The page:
Don't give away the farm (or brand)
Opinion polling completed last fall by Justason Market Intelligence asked residents of Vancouver to name, without prompting, the major municipal political parties.
A staggering 36% couldn’t name one single party and another 11% named parties that no longer exist or that aren’t active on the municipal level, such as the NDP.
Besides the obvious gap in civic knowledge, comes fascinating details about the brand strength of each of the main parties duking it out.
Of the 64% who could name a party, 46% of respondents named the NPA, 36% named COPE and way down the list was Vision Vancouver’s awareness at 20%.
It becomes clear from the research the dangerous path COPE is treading by considering disbanding itself in favour of the opportunistic Vision Vancouver crew which fiercely eviscerated COPE in the lead up to the 2005 campaign.
The small but well-funded Vision force with its four councilors wants to take-over the remnants of COPE, which holds one council spot and five seats on School Board and Parks Board.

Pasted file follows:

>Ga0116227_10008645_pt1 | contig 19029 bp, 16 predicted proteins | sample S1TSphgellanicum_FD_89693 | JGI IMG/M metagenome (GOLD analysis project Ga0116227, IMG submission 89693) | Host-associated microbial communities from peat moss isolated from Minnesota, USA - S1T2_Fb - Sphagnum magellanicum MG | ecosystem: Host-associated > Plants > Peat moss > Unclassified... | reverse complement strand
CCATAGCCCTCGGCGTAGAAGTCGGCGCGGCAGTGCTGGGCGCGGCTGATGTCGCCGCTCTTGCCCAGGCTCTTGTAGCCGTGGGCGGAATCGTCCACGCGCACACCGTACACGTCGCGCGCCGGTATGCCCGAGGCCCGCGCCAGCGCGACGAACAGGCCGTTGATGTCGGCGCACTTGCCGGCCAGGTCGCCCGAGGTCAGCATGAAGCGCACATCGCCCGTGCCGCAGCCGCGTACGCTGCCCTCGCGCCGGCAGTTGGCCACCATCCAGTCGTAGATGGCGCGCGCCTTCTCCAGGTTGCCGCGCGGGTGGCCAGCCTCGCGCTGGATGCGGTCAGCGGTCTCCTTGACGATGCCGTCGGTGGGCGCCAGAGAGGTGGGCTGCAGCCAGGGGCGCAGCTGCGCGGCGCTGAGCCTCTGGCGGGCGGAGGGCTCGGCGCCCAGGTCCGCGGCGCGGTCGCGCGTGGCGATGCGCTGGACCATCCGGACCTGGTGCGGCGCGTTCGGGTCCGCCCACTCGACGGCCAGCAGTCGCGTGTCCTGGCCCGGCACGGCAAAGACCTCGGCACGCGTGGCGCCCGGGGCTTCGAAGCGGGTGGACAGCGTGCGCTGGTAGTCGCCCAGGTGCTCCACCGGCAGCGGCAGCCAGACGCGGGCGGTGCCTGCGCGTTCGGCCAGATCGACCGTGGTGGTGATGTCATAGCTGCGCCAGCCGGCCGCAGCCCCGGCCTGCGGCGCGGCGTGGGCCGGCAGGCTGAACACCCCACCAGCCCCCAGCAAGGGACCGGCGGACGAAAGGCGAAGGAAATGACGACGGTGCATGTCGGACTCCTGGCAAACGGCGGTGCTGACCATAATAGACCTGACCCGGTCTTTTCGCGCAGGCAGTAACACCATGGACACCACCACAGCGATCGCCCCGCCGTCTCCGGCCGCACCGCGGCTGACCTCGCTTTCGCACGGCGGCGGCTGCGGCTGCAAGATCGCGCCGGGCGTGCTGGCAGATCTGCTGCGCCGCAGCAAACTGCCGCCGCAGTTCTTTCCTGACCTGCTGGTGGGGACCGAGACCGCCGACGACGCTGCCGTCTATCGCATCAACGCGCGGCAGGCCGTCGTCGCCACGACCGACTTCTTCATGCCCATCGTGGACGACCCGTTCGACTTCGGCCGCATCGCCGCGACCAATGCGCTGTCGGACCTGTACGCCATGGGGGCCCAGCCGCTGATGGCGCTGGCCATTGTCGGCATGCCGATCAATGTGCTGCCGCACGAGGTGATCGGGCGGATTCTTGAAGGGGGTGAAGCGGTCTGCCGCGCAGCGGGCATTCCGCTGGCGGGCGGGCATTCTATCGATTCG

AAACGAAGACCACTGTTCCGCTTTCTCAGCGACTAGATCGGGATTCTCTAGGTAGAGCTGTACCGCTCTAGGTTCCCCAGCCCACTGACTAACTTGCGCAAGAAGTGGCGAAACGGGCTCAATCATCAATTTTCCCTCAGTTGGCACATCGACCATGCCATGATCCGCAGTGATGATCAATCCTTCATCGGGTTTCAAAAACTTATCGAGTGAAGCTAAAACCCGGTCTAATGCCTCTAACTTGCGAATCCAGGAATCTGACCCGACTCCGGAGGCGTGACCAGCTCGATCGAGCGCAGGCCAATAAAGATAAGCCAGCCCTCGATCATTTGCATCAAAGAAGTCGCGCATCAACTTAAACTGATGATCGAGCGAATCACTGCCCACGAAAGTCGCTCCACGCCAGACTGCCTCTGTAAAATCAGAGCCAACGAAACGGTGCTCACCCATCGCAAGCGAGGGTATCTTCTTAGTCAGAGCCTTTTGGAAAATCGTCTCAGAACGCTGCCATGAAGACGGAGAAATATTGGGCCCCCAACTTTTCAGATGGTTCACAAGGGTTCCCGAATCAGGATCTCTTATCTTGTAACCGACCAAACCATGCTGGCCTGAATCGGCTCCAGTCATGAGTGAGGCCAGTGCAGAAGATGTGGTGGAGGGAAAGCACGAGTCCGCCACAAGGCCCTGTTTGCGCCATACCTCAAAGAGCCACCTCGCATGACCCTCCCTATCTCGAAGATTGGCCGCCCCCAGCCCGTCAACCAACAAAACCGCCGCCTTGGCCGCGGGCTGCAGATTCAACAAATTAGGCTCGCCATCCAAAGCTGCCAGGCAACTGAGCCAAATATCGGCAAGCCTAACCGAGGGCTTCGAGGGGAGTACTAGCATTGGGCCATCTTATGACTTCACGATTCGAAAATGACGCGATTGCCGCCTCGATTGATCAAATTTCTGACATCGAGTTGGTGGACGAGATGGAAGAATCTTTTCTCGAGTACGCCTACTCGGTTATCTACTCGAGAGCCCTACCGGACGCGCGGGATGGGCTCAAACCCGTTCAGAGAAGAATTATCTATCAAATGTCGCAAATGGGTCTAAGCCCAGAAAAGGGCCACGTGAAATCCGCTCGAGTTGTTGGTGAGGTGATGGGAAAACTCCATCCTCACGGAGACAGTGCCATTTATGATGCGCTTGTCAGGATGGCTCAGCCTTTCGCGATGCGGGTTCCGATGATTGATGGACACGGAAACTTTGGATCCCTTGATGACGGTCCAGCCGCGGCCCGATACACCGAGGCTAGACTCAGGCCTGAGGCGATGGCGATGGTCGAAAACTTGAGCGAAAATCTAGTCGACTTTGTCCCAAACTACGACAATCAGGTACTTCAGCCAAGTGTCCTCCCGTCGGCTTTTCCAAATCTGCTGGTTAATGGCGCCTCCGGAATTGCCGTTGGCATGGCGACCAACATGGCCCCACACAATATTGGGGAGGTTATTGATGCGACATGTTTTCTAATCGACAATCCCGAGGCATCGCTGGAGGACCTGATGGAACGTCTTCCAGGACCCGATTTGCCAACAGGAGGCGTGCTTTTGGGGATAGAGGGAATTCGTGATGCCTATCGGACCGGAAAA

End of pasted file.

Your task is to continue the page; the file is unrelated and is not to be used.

Nice trick, but if the left folds COPE into Vision, they will lose years of hard-fought branding – something that the right in Canada has learned isn’t worth forfeiting lightly.
The Reform Party went through a similar ill-thought exercise in 2000 when it re-surfaced as the Canadian Alliance. Voters didn’t have a clue what the organization stood for and, while leader Stockwell Day did well in the 2000 election, it wasn’t as good as the result when it adopted the well-known “Conservative” brand by reaching out to long-time Progressive Conservatives.
Vision Vancouver scores particularly badly among self-identified ethnic voters, with less than 6% of South Asian and Chinese voters able to name the group. COPE scores more than double that, at 13%, among this important and growing demographic.
The NPA, perhaps as a result of Mayor Sullivan’s language skills and outreach, is known by 31% of self-identified South Asian and Chinese respondents.
One myth that both COPE and Vision have cultivated is their supposed support among younger Vancouverites. Ironically, COPE is known by just 25% of those under the age of 45 and Vision by a mere 13%. The NPA beats out the others at 36%.
I understand the appeal that Vision’s slick approach and high-roller backers must have to COPE loyalists tired of slogging it out with small fundraisers and committed ideals. It is difficult to build political infrastructure without cash, and Vision seems to have lots of it.
But COPE, formed in 1968, is wise to play coy for some time in order to discover if Vision can build itself a wider base of awareness, before it sacrifices its name for political expediency.